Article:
The fact that the Oakland Athletics are at .500 (43-43) at the All-Star break and are just 2.5 games out of a playoff spot is nothing short of a miracle.
A team that was expected to be in the basement of the AL West instead finds themselves in the midst of fighting for a playoff spot, and they are getting hot at the right time, having won six of their last seven games.
Let’s take a look at some of the bullet points of the first half of the season:
Pitching – A+
To say that the A’s pitching has carried them throughout the season would be an understatement. They rank first in the AL and third in the entire majors in combined ERA (3.38). More accomplishments: The A’s have allowed the least runs (316) and hits (685) in the American League and held their opponents to a meager .239 batting average (also good enough for first in the AL).
The A’s have been spoiled with their terrific young rookies, namely Ryan Cook (25 years), Jarrod Parker (24 years), and Tommy Milone (25 years). All three of them were acquired in trades this past offseason, and boy did GM Billy Beane pull off some great Moneyball-esque deals.
Cook represented the A’s in the MLB All-Star Game in Kansas City, an impressive feat as a rookie. He is currently the A’s closer, and is 2-2 with a stellar 1.41 ERA, good enough for second among AL rookies. Even more amazing, Cook set an Oakland record for most innings without allowing a run to start his career - 23 scoreless frames.
Jarrod Parker has been a work horse for the A’s, and he could be their answer the Giants’ Matt Cain. He reminds me of Cain in so many ways – with the ability to command his pitches and go deep into games. Like Cain, he doesn’t have electrifying “stuff”, but somehow finds a way to get hitters out. He is 5-4 with a 2.86 ERA in the first half, which ranks him third among AL rookie starters.
Then there’s Tommy Milone. He leads the A’s with eight wins (8-6, 3.57 ERA), good enough for second among AL rookies (Yu Darvish). Milone has been lights-out when pitching at home under the Coliseum lights (5-1 with a 1.03 ERA), but has struggled on the road (3-5, 5.98 ERA). If he wants to take the next step and become a truly dominant pitcher, Milone has got to lower that road ERA.
Although we are focusing on just those three guys, it has been a concerted team effort by the entire A’s pitching staff to keep them close to contention. Sean Doolittle, A.J. Griffin, Jim Miller, Brandon McCarthy, and Travis Blackley all have ERAs lower than 2.70.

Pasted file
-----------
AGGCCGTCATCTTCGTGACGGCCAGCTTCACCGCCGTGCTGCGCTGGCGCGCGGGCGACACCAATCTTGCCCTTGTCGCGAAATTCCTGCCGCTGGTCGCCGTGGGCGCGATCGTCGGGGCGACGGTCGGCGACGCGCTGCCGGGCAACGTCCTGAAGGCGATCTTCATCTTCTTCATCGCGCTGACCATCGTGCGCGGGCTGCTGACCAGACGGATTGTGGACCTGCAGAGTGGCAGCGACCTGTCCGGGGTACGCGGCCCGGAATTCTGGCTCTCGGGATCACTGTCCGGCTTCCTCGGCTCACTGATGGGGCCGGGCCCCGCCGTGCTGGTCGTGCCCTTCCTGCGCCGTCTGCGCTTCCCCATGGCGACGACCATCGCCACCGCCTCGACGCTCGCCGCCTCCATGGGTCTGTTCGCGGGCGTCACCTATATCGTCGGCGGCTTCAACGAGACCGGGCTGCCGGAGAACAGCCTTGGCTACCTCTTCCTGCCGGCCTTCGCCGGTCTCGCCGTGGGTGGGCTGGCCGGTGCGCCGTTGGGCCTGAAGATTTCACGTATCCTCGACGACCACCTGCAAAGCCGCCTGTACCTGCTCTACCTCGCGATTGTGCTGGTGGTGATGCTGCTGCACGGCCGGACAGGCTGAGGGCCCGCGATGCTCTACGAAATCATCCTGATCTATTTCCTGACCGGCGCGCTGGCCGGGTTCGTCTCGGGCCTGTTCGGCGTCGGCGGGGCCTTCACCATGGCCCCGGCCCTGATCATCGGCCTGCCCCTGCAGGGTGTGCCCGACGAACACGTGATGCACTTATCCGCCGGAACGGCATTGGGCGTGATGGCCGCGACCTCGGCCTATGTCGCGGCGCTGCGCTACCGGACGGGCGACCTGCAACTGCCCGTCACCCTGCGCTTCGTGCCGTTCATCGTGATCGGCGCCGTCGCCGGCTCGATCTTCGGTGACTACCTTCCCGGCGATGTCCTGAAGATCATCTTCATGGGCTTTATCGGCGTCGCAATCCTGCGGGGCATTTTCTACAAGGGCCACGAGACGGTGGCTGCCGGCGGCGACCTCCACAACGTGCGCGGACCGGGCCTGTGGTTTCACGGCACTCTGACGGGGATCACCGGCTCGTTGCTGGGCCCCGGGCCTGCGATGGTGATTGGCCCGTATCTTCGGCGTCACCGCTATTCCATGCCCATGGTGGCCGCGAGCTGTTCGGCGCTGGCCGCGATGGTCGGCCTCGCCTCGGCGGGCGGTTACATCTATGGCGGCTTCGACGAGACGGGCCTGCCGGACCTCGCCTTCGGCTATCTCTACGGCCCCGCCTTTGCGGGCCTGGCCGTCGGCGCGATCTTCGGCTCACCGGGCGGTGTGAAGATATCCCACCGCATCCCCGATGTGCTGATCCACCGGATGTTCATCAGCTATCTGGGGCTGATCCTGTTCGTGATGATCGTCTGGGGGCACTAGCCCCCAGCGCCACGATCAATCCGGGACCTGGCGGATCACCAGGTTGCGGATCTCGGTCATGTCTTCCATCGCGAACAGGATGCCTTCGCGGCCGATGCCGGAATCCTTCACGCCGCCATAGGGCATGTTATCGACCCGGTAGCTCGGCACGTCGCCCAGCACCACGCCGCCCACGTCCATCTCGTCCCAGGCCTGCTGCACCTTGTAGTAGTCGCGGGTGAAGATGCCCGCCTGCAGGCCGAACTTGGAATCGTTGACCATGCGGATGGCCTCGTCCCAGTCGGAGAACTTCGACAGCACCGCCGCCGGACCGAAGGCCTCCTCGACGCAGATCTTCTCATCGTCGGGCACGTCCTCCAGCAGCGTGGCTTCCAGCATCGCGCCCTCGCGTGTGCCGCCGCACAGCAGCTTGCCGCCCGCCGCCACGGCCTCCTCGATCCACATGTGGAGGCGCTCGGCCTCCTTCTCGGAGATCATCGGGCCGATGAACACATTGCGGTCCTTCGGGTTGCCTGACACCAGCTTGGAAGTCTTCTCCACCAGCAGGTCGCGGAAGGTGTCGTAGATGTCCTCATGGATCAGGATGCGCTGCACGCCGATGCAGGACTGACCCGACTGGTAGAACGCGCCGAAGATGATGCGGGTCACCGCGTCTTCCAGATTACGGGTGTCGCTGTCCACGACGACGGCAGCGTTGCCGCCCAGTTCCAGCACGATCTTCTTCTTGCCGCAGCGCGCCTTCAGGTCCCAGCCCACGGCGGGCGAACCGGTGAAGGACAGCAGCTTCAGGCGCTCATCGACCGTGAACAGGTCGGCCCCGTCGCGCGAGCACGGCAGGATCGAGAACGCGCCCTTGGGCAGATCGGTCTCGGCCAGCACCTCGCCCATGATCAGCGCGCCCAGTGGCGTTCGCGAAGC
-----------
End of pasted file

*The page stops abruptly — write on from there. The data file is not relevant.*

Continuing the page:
Hitting – D
How are the A’s only at .500 if they have one of the best pitching staffs in the league? There is only one possible answer to that question: the A’s are the worst hitting team in the entire majors, which off-sets their terrific pitching.
Let’s take a look at the A’s ugly hitting statistics (stop reading if you don’t like torture): worst in the majors in batting average (.225) and hits (645), and worst in the AL in runs (319) and RBI (302). Their OBP (.301), slugging percentage (.365) and OPS (.667) is awful as well, only better than the Seattle Mariners.
Those numbers may sound bad, but there actually have been some bright spots for the A’s in terms of hitting.
Josh Reddick (RF) leads the team with a .268 batting average and 20 home runs. He was acquired in the off-season in a trade that sent closer Andrew Bailey to the Red Sox, a deal that has clearly favored the A’s (Bailey has yet to pitch a game for Boston). Reddick was clearly snubbed from the All-Star team, which he will have to get used to if he plans on staying long term in Oakland. Nonetheless, he has solidified himself in the third slot in the A’s lineup, and has proven to be a solid contributor.
Yoenis Cespedes (LF), the A’s $9 million man, has had an up-and-down first half. The injury bug has plagued him for part of the year, and he has played in just 54 games. He is batting .263 with nine big flies and 36 RBI. Cespedes has definitely proven that he has big-time pop in his bat, but will need to stay healthy and consistent if the A’s are to make a playoff push.
The platoon of Brandon Moss and Chris Carter at first base has been quite an efficient one thus far. Moss was called up in June, and took the league by storm. In just 26 games, he has ten home runs and 18 RBI.
In his short time in the majors, Chris Carter has surely made his presence felt. He is batting .363 with three jacks in six games, including a walk-off three-run shot to beat the Mariners in the eleventh inning.
But other than that, the A’s hitting has been nothing short of just plain awful. Everyday players such as Johnny Gomes, Seth Smith, Brandon Inge, Coco Crisp, Jemile Weekes, Cliff Pennington and Kurt Suzuki have been extremely mediocre at best, with none of them hitting higher than .250. Weekes has been the biggest disappointment thus far, hitting just .222 after a breakout rookie season last year.
If the A’s plan on contending for a wild-card spot in the second-half, they won’t be able to do it if this atrocious hitting keeps up. Believe it or not, the A’s should be buyers at the trade deadline and use some of their prospects to get a middle-of-the-lineup bat or five.
Fielding – B
The A’s fielding have not been an issue this year, which is a relief. They rank in the middle of the pack in fielding percentage (.982) and errors (57), and are in the top-5 in putouts (2320).
Every position player has a fielding percentage of higher than .960, so there isn’t really one particular guy to single out here.
Overall Grade – B-minus
A “B-minus” is a fairly average-mediocre grade, but it’s fair for a team that is at .500. Just to reiterate, the A’s are just 2.5 games out of a playoff spot, which isn’t bad for a team that some projected to lose 100 games this year.
To summarize: great pitching, awful hitting, and average fielding balances the scale. The A’s are a .500 team, and that will have to change if they plan on playing baseball in mid-October.